Good luck!

The potato is a starchy, tuberous crop from the nightshade family.  First introduced outside the Andes region four centuries ago, today potatoes have become an integral part of much of the world’s cuisine and are the world’s fourth-largest food crop, following rice, wheat, and maize.[

Wild potato species occur throughout the Americas, from the United States to Uruguay.Today over 99% of all cultivated potatoes worldwide are descendants of a subspecies indigenous to south-central Chile. Genetic testing of a wide variety of potatoes suggests that all potatoes have a single origin in the area of southern Peru (from a species in the Solanum brevicaule complex),[7] where potatoes were first domesticated between 3000 BC and 2000 BC.[8]

Introduced to Europe by Spain in 1536, the potato was subsequently conveyed by European mariners to territories and ports throughout the world. Thousands of varieties persist in the Andes, where over 100 cultivars might be found in a single valley, and a dozen or more might be maintained by a single agricultural household.[9] Once established in Europe, the potato soon became an important food staple and field crop.

The annual diet of an average global citizen in the first decade of the twenty-first century included about 33 kg (73 lb) of potato. However, the local importance of potato is extremely variable and rapidly changing. It remains an essential crop in Europe (especially eastern and central Europe), where per capita production is still the highest in the world, but the most rapid expansion over the past few decades has occurred in southern and eastern Asia. China is now the world’s largest potato-producing country, and nearly a third of the world’s potatoes are harvested in China and India.



Sarah’s Brussels Sprouts and Leek Quiche

Dan and Annie’s Brussels Sprouts with fig and Bacon

Lisa’s “It’s cold outside Brussels Sprouts”












We are shakin’ it up this month peoples! Enter your own ingredient only! Lets see where this takes us.

Novembers Challenge!

Our ingredient was originally cultivated in Rome, however made it’s
way to Belgium where it donned it’s name. They are a close relative of
cabbage, cauliflower, broccoli Kale, and kohlrabi. It grows in the
most beautiful spiral fashion on a stalk and is often sold at farmers
markets on the stalk. This special ingredient was brought to the
United states in 1800 from the French, they brought it to Louisiana of
all places, surprising since this ingredient loves the cold. In fact
in the united states this plant can be harvested from June all the way
to January! In Baja California though, they pick up harvest in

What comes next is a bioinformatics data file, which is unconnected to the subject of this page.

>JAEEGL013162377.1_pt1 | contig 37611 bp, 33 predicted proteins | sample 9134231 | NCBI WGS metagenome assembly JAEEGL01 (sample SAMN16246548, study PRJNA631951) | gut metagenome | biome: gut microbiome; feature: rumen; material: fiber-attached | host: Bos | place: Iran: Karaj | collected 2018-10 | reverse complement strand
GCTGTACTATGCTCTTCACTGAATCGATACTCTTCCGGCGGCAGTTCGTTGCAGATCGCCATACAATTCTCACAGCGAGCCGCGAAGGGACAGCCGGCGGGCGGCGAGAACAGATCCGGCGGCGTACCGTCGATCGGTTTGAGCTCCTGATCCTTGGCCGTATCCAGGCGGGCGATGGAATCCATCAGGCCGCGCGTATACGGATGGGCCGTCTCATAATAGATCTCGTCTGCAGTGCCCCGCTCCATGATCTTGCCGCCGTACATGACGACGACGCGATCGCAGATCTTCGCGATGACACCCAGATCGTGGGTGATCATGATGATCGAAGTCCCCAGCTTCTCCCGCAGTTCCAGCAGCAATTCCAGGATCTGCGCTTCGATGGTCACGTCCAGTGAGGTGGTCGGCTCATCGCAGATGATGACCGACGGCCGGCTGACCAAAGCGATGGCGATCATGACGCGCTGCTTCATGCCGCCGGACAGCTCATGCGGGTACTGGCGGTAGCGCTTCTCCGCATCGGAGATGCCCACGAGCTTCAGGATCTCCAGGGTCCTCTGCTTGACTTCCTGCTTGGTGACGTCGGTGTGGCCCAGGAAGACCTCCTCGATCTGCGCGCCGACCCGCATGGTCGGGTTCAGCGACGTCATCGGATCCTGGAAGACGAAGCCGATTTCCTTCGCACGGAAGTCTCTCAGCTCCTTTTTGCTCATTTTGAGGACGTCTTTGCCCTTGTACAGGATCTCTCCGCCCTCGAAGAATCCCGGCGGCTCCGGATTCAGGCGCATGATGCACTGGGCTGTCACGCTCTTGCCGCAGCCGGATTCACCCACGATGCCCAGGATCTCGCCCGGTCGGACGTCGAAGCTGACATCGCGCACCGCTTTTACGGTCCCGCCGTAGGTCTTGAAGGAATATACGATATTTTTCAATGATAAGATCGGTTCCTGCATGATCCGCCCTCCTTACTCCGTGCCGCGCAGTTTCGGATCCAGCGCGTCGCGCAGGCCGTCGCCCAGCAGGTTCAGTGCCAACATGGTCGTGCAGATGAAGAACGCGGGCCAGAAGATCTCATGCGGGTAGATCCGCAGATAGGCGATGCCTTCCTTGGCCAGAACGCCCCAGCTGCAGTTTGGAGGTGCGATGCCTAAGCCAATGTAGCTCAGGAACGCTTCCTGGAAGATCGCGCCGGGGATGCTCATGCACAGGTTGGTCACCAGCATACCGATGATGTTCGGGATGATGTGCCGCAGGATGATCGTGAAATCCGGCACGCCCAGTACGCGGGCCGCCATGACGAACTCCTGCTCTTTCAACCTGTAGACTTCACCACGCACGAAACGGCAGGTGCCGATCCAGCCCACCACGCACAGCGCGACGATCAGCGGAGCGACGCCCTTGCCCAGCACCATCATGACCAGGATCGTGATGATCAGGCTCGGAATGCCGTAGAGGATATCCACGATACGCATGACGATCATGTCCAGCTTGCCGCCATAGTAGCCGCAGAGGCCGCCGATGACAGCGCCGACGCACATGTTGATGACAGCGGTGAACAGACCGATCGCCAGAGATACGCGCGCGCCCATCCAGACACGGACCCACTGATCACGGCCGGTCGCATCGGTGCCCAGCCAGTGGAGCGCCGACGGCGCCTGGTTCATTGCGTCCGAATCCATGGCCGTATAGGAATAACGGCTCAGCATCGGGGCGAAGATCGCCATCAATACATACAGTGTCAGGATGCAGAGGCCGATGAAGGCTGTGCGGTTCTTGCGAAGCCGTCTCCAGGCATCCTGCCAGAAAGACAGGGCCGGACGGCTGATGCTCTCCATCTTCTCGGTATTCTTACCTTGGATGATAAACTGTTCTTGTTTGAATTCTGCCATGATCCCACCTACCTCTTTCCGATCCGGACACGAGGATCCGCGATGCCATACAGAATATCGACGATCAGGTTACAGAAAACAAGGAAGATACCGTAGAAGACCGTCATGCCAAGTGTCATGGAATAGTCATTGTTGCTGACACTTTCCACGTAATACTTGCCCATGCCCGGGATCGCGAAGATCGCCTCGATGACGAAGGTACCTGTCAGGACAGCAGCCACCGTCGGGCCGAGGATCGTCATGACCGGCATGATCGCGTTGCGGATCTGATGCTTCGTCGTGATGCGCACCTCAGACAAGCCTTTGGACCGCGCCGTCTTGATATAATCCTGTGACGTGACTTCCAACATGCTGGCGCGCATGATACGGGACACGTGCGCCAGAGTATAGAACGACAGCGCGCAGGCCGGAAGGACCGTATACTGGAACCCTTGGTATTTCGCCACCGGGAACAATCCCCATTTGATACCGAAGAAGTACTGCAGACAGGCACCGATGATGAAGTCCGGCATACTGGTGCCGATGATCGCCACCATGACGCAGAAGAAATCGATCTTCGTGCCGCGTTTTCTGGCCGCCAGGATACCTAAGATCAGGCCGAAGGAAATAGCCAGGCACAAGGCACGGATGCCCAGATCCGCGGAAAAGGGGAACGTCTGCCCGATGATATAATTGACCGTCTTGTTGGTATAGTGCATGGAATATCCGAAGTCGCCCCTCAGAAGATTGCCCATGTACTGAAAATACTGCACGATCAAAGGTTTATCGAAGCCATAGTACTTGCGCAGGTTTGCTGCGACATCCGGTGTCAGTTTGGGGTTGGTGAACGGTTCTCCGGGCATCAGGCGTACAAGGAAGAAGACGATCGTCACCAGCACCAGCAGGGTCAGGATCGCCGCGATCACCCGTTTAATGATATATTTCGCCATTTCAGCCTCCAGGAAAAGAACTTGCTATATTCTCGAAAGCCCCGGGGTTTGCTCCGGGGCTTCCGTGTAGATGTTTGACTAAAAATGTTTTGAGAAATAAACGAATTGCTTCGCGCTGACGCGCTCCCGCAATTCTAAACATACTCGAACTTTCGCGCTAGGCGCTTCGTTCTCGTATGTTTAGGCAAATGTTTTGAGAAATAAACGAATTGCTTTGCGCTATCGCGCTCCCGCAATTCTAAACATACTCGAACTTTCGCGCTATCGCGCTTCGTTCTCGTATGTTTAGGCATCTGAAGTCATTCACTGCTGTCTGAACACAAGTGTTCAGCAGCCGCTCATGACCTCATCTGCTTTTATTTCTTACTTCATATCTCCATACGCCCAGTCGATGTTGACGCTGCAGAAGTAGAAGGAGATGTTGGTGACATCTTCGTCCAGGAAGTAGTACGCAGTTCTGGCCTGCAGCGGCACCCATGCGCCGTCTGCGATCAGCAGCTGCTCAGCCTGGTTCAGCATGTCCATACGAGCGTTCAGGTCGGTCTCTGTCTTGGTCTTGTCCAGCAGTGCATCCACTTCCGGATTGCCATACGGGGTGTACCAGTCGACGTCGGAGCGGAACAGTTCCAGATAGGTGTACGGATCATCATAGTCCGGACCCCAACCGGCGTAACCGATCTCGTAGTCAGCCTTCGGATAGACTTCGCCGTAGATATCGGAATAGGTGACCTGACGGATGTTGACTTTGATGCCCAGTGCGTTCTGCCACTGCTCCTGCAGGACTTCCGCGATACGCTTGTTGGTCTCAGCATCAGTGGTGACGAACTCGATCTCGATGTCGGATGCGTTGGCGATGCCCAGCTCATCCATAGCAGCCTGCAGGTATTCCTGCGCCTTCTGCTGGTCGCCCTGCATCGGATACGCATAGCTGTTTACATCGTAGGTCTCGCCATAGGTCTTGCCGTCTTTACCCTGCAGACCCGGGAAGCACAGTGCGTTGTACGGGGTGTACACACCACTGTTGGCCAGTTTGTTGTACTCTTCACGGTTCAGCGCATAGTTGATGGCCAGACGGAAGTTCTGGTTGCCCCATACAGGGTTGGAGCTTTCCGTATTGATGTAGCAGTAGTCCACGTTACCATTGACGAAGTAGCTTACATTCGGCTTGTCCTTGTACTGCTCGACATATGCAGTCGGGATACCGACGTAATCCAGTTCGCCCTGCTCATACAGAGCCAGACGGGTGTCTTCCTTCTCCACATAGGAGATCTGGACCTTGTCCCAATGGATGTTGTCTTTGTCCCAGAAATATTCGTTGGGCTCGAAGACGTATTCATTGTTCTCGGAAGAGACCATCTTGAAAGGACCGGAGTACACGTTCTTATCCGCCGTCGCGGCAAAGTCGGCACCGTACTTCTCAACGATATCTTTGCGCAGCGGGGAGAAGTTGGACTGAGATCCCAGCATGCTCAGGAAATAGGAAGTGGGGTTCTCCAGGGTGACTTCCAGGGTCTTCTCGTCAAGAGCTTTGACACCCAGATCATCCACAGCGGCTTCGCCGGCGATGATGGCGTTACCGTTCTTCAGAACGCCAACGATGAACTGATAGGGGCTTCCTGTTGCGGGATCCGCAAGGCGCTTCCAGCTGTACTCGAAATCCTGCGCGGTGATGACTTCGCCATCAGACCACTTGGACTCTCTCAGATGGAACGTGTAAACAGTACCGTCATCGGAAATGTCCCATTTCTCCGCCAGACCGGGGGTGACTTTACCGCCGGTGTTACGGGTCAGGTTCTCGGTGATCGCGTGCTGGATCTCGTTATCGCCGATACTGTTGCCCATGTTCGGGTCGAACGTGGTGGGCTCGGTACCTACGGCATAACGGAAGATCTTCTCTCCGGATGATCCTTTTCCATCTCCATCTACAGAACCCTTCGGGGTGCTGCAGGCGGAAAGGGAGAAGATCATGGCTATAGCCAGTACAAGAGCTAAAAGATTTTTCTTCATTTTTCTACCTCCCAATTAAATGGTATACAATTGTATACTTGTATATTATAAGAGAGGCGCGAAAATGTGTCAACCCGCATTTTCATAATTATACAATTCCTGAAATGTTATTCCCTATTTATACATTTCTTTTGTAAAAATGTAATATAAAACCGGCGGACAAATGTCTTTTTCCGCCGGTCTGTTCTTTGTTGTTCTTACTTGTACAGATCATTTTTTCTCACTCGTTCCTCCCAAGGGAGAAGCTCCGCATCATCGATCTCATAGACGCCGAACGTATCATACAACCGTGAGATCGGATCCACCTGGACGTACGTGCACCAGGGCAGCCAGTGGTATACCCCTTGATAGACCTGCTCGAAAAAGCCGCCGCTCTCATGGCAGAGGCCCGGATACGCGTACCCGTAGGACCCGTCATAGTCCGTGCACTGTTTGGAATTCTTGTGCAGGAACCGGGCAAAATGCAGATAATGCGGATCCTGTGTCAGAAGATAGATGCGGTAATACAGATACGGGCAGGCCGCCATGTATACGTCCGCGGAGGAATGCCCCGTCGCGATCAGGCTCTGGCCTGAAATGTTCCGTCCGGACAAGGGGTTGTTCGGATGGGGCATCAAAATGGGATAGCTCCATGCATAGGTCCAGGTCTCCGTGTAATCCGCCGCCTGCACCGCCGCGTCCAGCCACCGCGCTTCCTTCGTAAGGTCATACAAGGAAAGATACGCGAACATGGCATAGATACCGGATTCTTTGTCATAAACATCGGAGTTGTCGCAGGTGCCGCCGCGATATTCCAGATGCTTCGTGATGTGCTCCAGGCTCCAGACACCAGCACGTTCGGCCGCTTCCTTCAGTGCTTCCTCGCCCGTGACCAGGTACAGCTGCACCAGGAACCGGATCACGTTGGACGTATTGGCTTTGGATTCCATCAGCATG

December and go through June. So really we can enjoy this all year
round, though locally the season for many of us is prime right now.

85% of the United states production of this plant is immediately
frozen, once harvested they will last 3-5 weeks in a almost freezing
environment and about half that long in a refrigerated environment.

This plant is believed to have significant anti-cancer properties,
though boiling significantly reduces those properties, steaming,
frying and of all things microwaving does not.
Overcooking releases the glucosinolate sinigrin, which has a sulfurous
odor. The odor is the reason many people profess to dislike this
plant, if they’ve only tried them overcooked with the accompanying
sulfurous taste and smell. Generally 6–7 minutes boiled or steamed is
enough to cook them thoroughly, without overcooking and releasing the

And if you didn’t already know it, yes peoples this months ingredient
is my personal favorite vegetable, the Brussels sprout!

p.s. they are really called Brussels sprout not Brussel sprout, who knew!

Lisa’s Pumpkin Black Bean Soup

Kevin and Sarah’s Pumpkin Lune

Sarah’s Pumpkin Apple Sauce Bread





October 15th Poll!

The origin of this weeks mystery ingredient is……. a mystery!  Though this mystery probably has its origins in North America, as pumpkin-esque seeds have been found in ancient Mexico.  Similar to a squash, a pumpkin is a fruit that is borne of vines which have both male and female flowers.  These flowers were at one point pollinated by a specific bee called the squash bee, which we have managed to nearly eliminate thanks to pesticides, leaving the job to our friend, the honeybee.  I’ve seen (and heard from pumpkin farmers) that there is a difference between carving pumpkins and eating pumpkins, though websites I’m finding this morning say either can be used.  (My guess is that it has to do with the thickness of the walls? anyone have any others?)  There are a variety of pumpkin products out there, including canned pumpkin, pumpkin seeds, pumpkin oil, and pumpkin extract (which may help with type 1 diabetes).  The majority of canned pumpkins (90%) are from Illinois.  Bad rains last year have put a dent in the availability of canned pumpkin, but in this season, most of us should have no problem finding real pumpkins to experiment with this weeks.  Good luck!